I enrolled in an expanding series of English courses that explored the development of the “city” through world literature. I needed some science, so I began taking geography courses. Eventually, I gravitated towards political science, history, and then Anthropology. The nice thing about my hunt and peck style of coursework turned out how the information gleaned in one applied to the other. As my fund of general knowledge grew, I did specialize; in anthropology. Years later, when I left anthropology for other professional pursuits, I was grateful for the broad and deep fund of education Boston University had given me. I had multiple capabilities and knowledge.

In recent years, the type of education I received has fallen out of favor as more specialized education tracks have developed. The success of strict specialization depends on the “state of the art” in the industry in which you studied. You can quickly become redundant in an age where the educational system has become a factory conveyor belt for business. Being perceived as too old, too stale, or unable to continue learning can be fatal. The phrase “lifelong learning” seems to come along in the nick of time, conveniently. It allows professionals to hop on the academic conveyor belt to another degree or specialization.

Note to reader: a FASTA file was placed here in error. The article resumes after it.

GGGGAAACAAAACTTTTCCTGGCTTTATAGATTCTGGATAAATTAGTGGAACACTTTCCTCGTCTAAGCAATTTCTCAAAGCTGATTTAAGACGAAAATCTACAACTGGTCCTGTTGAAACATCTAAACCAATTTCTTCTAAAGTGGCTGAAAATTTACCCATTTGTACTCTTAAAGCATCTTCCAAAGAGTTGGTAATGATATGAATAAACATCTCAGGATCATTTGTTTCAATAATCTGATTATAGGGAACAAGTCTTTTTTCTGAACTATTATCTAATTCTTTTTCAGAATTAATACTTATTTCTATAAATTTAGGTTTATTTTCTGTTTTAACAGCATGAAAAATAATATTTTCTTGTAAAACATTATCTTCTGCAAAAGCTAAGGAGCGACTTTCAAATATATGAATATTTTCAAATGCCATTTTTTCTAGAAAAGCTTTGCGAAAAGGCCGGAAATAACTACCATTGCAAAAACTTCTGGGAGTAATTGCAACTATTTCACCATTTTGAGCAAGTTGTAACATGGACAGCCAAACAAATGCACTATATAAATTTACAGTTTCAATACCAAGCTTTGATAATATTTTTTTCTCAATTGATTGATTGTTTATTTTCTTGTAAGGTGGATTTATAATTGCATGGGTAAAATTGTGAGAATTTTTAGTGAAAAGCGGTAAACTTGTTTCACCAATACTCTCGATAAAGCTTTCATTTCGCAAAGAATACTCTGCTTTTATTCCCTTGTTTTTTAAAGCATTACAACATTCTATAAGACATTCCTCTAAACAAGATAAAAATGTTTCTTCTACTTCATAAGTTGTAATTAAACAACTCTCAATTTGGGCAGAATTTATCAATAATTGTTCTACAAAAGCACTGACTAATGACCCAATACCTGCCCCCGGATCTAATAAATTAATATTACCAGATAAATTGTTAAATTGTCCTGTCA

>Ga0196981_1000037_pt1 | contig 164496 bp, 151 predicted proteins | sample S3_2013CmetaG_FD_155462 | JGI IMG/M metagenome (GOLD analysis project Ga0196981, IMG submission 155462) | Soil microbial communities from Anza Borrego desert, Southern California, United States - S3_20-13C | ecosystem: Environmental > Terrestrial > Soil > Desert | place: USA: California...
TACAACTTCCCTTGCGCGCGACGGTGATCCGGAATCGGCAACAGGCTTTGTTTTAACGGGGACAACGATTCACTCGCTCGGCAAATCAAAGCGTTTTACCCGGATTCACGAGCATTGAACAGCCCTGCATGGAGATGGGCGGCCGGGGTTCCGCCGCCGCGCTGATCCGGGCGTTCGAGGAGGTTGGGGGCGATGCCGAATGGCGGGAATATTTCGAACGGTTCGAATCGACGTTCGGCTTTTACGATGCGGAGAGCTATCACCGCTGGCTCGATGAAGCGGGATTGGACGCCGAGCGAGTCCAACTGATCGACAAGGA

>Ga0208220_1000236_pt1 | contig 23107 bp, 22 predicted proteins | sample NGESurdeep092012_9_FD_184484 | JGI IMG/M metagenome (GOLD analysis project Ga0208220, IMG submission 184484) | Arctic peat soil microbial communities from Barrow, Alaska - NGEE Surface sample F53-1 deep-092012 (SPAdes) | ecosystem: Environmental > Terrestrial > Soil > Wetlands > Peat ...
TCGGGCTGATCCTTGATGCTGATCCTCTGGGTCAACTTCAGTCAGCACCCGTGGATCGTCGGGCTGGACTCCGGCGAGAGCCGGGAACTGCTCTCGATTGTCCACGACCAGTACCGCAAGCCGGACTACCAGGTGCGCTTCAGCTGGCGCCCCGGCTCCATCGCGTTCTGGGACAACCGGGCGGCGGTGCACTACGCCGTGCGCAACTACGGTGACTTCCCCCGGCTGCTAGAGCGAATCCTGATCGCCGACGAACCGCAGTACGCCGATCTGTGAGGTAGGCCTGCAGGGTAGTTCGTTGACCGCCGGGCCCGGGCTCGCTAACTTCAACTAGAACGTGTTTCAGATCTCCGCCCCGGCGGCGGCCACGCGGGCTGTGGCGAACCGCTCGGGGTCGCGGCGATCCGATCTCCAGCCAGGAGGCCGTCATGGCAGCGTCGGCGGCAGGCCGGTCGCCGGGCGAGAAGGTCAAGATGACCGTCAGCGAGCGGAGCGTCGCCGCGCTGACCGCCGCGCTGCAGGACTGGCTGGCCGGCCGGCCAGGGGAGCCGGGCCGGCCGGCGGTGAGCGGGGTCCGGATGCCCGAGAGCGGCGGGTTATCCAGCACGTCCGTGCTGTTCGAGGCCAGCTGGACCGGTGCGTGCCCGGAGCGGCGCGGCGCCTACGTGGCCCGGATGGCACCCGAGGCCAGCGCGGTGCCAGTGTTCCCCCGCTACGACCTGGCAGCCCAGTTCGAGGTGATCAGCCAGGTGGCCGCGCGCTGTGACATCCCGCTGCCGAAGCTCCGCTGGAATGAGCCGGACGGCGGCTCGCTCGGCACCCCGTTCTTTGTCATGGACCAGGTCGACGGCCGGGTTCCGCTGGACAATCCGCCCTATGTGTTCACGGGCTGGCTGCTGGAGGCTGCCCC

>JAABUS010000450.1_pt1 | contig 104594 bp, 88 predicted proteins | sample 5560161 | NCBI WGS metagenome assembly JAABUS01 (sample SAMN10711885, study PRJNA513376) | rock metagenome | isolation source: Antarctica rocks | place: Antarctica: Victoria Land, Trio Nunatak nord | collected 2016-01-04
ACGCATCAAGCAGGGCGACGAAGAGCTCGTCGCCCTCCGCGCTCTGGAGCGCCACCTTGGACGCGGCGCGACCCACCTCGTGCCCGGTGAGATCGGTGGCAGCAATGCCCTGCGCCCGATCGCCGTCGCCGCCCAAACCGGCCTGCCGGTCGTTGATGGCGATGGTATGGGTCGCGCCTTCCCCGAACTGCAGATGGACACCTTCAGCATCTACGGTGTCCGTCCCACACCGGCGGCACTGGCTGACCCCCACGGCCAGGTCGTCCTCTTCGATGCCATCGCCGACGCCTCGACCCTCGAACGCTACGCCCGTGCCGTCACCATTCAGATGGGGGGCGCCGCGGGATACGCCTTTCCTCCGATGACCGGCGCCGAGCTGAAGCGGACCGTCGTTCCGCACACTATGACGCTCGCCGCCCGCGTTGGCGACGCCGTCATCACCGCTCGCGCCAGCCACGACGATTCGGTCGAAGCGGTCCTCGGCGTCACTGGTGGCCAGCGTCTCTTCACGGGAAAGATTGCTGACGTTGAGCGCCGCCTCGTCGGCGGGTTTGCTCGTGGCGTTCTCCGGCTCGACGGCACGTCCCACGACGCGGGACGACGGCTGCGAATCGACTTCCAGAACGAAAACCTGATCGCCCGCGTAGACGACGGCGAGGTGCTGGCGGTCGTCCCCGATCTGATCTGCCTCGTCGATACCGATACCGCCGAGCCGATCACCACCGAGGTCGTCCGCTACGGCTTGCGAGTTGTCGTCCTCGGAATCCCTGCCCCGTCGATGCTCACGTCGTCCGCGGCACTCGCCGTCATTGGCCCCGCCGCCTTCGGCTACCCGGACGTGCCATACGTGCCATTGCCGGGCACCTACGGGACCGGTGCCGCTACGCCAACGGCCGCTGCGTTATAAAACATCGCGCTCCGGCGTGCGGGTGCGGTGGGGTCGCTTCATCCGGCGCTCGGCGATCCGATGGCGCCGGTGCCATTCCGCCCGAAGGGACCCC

I’m not sure that this attacks the underlying problem.


These are some of my observations. After starting my business as a woodcarver, I found myself not only producing but also teaching. For my week-long classes, I set up a library of art, carving, design, and books on other topics. I also brought with me the widest variety of carved samples that I could. I always encouraged students to take a break and use the library.
Over the years, I witnessed many talented lawyers, engineers, and others dig into topics that they had never gotten exposed to in school. More than a few of my students were in my class because they had sensed that they needed new directions. They were canny enough to begin the exploration process on their own.
Among the things I learned early in my education was that there could be a synergy among seemingly unrelated items. To an extent, this has become a keystone concept for interdisciplinary studies. There can be some exciting results of specialties running together. My first brother-in-law was an engineer and mathemetician for NASA. He became an enthusiastic amateur Archeologist. After dinner one night, he showed me some studies he had done on a Virginia midden ( ancient trash heap) that explained how the material had gotten deposited by the colonial settlers. I believed he used it as the basis for his thesis in archeology.
These sort of synergies only occur when people get exposed to multiple streams of knowledge. To end with a very bad mangling of a trope from Ghostbusters, you need to cross the streams.

Thunderstorm